Human papillomavirus and other genital infections in indigenous women from Paraguay: a cross-sectional analytical studyReportar como inadecuado

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BMC Infectious Diseases

, 13:531

Sexually transmitted diseases


BackgroundThe incidence of cervical cancer in Paraguay is among the highest in the world, with the human papillomavirus HPV being a necessary factor for cervical cancer. Knowledge about HPV infection among indigenous women is limited. This cross-sectional study analyzed the frequency of HPV and other genital infections in indigenous Paraguayan women of the Department of Presidente Hayes.

MethodsThis study included 181 sexually active women without cervical lesions. They belonged to the following ethnicities: Maká n = 40; Nivaclé n = 23; Sanapaná n = 33; Enxet Sur n = 51 and Toba-Qom n = 34. The detection of HPV and other gynecological infectious microorganisms was performed by either molecular methods for Mycoplasma hominis, Ureaplasma urealyticum, Chlamydia trachomatis, gram staining and-or culture for Gardnerella vaginalis, Candida sp, Trichomonas vaginalis, Neisseria gonorrhoeae, serological methods for Treponema pallidum, human immunodeficiency virus HIV or cytology cervical inflammation.

ResultsA high prevalence 41.4% of women positive for at least one sexually transmitted infection STI was found 23.2% any-type HPV, 11.6% T pallidum, 10.5% T vaginalis, 9.9% C trachomatis and 0.6% HIV with 12.2% having more than one STI. HPV infection was the most frequent, with 16.1% of women positive for high-risk HPV types. There was a statistically significant association observed between any-type HPV and C trachomatis p = 0.004, which indicates that the detection of one of these agents should suggest the presence of the other. There was no association between any-type HPV and other genital infections or cervical inflammation, suggesting that other mechanism could exist to favor infection with the virus.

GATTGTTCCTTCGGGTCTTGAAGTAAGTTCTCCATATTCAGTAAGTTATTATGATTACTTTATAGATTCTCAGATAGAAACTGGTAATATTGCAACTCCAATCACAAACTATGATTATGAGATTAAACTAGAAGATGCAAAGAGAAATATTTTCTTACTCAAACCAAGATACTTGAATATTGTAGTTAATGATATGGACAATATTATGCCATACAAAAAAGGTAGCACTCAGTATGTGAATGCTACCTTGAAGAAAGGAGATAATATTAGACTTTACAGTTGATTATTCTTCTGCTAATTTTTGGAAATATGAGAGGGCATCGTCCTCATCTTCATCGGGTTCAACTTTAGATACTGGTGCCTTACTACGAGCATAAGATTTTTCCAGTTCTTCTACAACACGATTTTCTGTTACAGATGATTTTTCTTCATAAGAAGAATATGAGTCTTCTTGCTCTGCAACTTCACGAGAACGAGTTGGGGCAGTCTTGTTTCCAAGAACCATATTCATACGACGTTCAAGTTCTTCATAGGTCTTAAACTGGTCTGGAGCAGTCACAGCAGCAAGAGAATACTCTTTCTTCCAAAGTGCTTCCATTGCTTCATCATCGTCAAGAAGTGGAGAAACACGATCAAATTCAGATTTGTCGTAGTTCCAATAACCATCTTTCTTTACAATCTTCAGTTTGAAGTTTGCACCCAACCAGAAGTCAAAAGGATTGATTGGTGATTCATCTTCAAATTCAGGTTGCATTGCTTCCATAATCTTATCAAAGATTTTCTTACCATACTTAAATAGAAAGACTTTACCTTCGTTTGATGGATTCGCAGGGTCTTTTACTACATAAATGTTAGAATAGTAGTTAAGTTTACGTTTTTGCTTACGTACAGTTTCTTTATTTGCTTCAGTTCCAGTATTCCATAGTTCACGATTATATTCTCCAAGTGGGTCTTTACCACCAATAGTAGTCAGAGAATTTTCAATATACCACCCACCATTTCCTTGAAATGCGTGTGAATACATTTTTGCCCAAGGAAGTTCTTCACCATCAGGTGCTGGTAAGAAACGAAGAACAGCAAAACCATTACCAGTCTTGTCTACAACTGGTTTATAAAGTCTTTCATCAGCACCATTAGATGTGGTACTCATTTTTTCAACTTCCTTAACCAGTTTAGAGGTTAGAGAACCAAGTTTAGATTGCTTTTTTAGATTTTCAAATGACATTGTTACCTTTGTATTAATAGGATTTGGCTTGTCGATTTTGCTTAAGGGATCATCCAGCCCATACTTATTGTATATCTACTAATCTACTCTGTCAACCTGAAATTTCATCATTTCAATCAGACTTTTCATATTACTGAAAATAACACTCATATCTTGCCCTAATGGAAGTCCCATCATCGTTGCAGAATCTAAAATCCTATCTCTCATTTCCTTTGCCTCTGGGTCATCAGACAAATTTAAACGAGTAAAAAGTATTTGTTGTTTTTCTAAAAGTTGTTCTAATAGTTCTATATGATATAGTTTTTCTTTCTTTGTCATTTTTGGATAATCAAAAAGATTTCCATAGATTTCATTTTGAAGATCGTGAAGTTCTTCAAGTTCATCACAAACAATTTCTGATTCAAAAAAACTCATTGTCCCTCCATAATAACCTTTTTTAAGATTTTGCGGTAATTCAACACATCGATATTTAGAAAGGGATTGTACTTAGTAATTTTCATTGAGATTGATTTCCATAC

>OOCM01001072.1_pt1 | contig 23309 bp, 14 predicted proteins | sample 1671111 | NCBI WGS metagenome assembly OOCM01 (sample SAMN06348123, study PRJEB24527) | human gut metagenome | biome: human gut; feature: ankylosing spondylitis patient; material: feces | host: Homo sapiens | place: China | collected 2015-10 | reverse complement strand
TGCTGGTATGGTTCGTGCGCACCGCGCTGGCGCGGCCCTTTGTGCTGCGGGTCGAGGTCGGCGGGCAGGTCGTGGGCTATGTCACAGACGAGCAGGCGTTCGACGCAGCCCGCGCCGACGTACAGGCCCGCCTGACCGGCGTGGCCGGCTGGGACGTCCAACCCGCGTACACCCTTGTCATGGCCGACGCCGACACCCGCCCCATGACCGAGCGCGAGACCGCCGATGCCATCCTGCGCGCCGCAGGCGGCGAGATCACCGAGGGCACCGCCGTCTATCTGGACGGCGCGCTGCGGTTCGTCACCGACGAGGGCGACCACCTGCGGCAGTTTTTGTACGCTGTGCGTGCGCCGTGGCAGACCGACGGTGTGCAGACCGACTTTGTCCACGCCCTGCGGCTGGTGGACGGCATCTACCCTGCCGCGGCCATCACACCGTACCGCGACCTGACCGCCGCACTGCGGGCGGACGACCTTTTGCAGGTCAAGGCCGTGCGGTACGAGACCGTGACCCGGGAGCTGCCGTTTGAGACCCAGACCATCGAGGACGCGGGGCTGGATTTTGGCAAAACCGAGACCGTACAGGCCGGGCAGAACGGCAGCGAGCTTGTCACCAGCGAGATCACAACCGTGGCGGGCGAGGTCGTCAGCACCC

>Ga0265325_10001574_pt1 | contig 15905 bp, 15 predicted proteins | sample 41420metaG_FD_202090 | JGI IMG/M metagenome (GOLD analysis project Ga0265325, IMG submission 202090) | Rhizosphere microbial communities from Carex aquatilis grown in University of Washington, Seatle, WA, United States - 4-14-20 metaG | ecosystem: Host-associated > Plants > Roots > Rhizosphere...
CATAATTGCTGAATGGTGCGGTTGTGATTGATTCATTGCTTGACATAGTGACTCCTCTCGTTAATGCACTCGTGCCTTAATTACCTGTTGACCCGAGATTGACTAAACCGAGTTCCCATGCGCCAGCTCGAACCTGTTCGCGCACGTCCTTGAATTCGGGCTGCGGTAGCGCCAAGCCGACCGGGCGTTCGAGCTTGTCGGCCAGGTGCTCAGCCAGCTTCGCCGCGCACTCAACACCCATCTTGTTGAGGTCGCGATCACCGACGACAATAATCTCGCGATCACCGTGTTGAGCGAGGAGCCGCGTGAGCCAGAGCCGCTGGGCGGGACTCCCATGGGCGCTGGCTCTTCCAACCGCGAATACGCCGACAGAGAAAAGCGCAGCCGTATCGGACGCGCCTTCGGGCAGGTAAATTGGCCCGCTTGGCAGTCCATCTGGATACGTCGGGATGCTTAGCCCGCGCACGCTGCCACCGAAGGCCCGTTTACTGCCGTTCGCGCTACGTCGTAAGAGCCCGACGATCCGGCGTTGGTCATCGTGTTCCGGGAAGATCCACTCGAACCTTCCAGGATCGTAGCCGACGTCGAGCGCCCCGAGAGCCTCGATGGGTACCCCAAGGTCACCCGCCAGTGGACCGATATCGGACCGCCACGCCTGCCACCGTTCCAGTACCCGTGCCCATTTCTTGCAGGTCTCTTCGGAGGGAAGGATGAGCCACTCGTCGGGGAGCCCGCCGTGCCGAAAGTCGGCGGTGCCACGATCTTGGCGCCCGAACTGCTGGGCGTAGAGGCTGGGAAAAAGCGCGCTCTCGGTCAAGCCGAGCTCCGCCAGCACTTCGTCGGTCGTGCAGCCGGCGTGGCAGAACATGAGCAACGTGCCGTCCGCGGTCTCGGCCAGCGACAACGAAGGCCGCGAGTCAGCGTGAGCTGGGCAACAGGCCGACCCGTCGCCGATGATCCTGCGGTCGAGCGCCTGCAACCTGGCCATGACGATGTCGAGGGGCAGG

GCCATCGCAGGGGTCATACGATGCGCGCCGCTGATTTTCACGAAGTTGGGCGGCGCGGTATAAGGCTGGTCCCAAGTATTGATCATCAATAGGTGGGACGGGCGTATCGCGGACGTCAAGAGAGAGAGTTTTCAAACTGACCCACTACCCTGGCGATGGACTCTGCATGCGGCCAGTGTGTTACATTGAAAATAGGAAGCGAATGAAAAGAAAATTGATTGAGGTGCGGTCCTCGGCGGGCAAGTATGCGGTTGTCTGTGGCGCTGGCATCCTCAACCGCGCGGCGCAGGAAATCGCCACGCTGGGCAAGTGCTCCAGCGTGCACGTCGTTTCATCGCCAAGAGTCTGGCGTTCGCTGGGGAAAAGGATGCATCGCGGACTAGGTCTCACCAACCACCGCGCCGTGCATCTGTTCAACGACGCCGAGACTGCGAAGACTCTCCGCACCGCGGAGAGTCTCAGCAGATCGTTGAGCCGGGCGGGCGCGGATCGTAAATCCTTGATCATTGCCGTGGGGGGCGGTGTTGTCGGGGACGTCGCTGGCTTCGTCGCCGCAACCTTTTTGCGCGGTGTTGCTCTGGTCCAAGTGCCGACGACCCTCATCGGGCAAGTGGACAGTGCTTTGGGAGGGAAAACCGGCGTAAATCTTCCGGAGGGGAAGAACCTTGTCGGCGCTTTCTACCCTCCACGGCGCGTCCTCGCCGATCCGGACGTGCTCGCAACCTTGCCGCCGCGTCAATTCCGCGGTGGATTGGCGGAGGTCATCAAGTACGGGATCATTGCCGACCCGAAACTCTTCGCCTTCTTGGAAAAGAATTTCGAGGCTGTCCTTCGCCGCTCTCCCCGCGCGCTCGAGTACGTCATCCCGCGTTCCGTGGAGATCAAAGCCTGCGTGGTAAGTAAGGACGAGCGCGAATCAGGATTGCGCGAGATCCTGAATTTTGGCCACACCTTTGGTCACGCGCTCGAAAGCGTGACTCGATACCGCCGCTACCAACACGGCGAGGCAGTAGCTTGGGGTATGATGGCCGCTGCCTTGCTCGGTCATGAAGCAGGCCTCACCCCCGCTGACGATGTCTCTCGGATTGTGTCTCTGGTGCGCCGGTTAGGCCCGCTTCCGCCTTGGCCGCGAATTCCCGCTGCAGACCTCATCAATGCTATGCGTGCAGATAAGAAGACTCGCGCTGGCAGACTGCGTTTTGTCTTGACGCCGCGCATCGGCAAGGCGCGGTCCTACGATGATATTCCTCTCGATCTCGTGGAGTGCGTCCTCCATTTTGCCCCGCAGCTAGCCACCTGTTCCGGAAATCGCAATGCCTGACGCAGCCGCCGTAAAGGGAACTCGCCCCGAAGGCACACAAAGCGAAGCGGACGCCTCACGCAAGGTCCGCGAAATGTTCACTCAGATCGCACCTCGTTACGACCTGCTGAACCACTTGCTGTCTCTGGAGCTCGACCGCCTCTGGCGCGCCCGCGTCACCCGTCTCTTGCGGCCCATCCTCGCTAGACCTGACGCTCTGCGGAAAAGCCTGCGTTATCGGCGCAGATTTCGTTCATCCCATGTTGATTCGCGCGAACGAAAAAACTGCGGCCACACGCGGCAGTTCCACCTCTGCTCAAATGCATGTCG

ConclusionThis multidisciplinary work suggests that STIs are frequent, making it necessary to implement control measures and improve diagnosis in order to increase the number of cases detected, especially in populations with poor access to health centers.

KeywordsHuman papillomavirus Indigenous Paraguayan women Genital infections Cervical inflammation Electronic supplementary materialThe online version of this article doi:10.1186-1471-2334-13-531 contains supplementary material, which is available to authorized users.

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Autor: Laura Mendoza - Pamela Mongelos - Malvina Paez - Amalia Castro - Isabel Rodriguez-Riveros - Graciela Gimenez - Patricia Ara


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